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Sunday, July 8, 2012

Disrupt Yourself II

Disrupt Yourself

by Whitney Johnson

Why Disrupt?
Not everyone has to abandon the traditional path, of course. Certainly if you’re working toward an ambitious and potentially achievable goal, such as managing a division at your firm or winning a C-suite job in your industry, disruption is unnecessary. You’re pursuing what Christensen callssustaining innovation:when a company gets better at what it’s already doing and provides more value to existing customers. But if as an individual you’ve reached a plateau or you suspect you won’t be happy at the top rung of the ladder you’re climbing, you should disrupt yourself for the same reasons that companies must.
First and foremost, you need to head off the competition. As you continue to improve along the dimensions of performance that the employment market has historically valued, you risk overshooting demands. What you do reliably, if not brilliantly well, can be done just as effectively by many peers—and perhaps more swiftly and affordably by up-and-comers.
Second, consider the greater rewards that disruption may bring. It’s true that disruptive innovation in business tends to start out as a low-cost alternative to existing products or services, and of course you don’t want to embrace a career strategy that reduces your own price point. But when you disrupt yourself, you vector to a new set of metrics. In some cases, you might initially take a pay cut in return for a steeper trajectory; after all, the endgame of disruption is higher demand for what you produce. In other cases, you might even boost your pay while still undercutting the competition in your new role, organization, or industry. Remember, too, that when it comes to personal disruption, compensation is not just financial. Psychological and social factors also matter.
Four Principles of Self-Disruption
As someone steeped in disruptive innovation, I’ve spent a lot of time thinking about how it applies to careers and discussing it with people whose peripatetic yet satisfying paths resemble my own. We all seem to follow four rules, loosely based on those that Christensen set out for businesses.
1. Target a need that can be met more effectively.A core principle of disruptive innovation is that customers control resource allocation and that they don’t buy products but instead “hire” them to fulfill a need. Disrupters look for needs that aren’t being met well. They play in markets where no one else is or wants to be. A classic example is A simple, inexpensive, cloud-based system—initially intended to service small and medium-size businesses—is now disrupting the leading providers of customer resource management software.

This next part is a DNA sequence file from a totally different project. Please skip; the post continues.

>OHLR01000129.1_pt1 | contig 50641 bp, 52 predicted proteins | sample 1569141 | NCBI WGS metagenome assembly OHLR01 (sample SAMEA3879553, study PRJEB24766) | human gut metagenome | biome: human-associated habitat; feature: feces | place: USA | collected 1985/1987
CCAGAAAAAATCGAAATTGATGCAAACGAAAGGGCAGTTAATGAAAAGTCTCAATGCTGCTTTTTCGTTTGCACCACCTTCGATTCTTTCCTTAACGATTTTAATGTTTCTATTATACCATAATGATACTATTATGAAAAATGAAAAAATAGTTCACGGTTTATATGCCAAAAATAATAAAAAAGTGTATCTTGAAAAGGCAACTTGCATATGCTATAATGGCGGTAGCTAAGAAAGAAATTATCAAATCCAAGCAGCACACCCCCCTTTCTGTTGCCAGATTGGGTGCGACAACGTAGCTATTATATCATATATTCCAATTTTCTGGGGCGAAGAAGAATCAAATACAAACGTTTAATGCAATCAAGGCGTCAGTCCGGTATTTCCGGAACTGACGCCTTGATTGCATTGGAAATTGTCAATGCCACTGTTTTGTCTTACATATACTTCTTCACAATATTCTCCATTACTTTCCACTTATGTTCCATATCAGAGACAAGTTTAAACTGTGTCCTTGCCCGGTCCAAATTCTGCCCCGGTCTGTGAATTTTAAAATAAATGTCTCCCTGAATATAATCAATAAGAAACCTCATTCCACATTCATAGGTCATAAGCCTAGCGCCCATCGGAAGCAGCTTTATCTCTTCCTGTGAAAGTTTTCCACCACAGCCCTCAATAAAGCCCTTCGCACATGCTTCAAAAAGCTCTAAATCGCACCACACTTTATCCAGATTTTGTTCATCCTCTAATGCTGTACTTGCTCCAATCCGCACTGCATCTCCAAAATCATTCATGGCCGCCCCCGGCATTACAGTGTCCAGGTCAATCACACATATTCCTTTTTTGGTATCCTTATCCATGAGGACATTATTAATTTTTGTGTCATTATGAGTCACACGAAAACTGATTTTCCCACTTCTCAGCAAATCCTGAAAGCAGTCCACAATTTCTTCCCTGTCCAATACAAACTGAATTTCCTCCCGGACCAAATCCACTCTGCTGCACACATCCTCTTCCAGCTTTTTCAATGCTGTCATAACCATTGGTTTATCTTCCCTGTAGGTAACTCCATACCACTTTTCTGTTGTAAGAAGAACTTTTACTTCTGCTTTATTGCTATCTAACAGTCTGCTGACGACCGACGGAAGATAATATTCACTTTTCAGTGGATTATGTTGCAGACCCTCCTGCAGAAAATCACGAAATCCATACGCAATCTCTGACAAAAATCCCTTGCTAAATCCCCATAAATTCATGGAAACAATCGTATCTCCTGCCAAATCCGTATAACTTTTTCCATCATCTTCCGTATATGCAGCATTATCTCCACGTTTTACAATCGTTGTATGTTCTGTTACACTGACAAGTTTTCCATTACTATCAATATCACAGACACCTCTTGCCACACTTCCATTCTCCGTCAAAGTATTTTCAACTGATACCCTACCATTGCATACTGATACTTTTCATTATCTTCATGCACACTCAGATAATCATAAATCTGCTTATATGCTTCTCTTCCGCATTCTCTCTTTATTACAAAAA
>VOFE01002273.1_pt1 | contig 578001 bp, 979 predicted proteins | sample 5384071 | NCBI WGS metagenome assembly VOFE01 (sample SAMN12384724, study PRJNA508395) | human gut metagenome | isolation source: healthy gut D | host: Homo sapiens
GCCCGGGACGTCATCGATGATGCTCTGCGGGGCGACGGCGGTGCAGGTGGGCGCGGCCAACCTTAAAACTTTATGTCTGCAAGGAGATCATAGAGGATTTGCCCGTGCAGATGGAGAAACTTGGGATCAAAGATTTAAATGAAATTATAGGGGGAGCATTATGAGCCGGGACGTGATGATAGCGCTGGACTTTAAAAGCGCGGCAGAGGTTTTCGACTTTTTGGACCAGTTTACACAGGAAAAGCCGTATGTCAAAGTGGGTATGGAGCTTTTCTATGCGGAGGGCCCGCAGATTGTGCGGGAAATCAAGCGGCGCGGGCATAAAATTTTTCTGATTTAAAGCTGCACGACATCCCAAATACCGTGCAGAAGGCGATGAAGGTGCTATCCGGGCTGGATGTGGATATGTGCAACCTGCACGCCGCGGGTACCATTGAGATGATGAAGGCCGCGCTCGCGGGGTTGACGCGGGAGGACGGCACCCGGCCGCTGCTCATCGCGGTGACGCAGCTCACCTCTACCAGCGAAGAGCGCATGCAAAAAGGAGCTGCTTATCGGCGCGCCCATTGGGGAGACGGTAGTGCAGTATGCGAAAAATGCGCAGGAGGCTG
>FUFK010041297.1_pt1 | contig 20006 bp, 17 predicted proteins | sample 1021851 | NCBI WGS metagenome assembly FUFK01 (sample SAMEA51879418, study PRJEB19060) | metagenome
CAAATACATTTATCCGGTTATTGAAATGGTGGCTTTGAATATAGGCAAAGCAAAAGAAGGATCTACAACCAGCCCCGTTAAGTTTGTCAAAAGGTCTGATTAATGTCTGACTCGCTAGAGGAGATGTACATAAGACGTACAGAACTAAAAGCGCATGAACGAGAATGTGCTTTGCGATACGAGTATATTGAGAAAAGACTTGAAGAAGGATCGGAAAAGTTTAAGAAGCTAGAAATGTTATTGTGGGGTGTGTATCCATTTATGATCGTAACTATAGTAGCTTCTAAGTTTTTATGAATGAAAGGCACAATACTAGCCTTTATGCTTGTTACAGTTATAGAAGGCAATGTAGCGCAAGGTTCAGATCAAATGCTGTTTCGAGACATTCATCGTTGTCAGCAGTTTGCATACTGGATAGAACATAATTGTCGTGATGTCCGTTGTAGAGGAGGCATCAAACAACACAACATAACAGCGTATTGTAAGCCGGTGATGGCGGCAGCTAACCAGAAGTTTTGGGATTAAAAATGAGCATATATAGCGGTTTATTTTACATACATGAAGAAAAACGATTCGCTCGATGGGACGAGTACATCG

Martin Crampton’s real estate portal was also a disruptive venture. But his personal disruption started well before that launch, when he realized that marketing strategy, not development and sales, drives usage of software products. He seized the opportunity, thereby positioning himself for a series of big marketing jobs before his next disruptive move. Alex McClung targeted his own industry’s need for people who could move fluidly across functional borders, such as from science to finance and logistics to regulation. Then he sought roles in a variety of health care organizations, ranging from biotech start-up to Fortune500 pharmaceutical, that would help him develop those skills.
And there’s Heather Coughlin’s story of giving up an equity-sales VP position at Goldman Sachs to help launch Hudson Street, an independently operated subsidiary offering investment research to clients. The group was formed partly as a response to court settlements requiring that salespeople in big banks rely on more than just their in-house analysts’ reports. Coughlin got in on the ground floor not only because she thought demand for that service would grow—which it did—but also because she knew that the fledgling group needed someone with her deep experience to serve customers.
“Being cognizant of the world around me and rolling the tape forward was critical,” she explains. “I watched two downturns and lots of layoffs, and swore that I would always try to be one step ahead.” Many colleagues thought she was crazy to leave her comfortable perch for an amorphous role—and to let her pay and status take a hit. But the operating skills she built in helping to launch and run Hudson Street are what propelled her into a business development job—and ultimately the CEO’s seat—at Isis Parenting.

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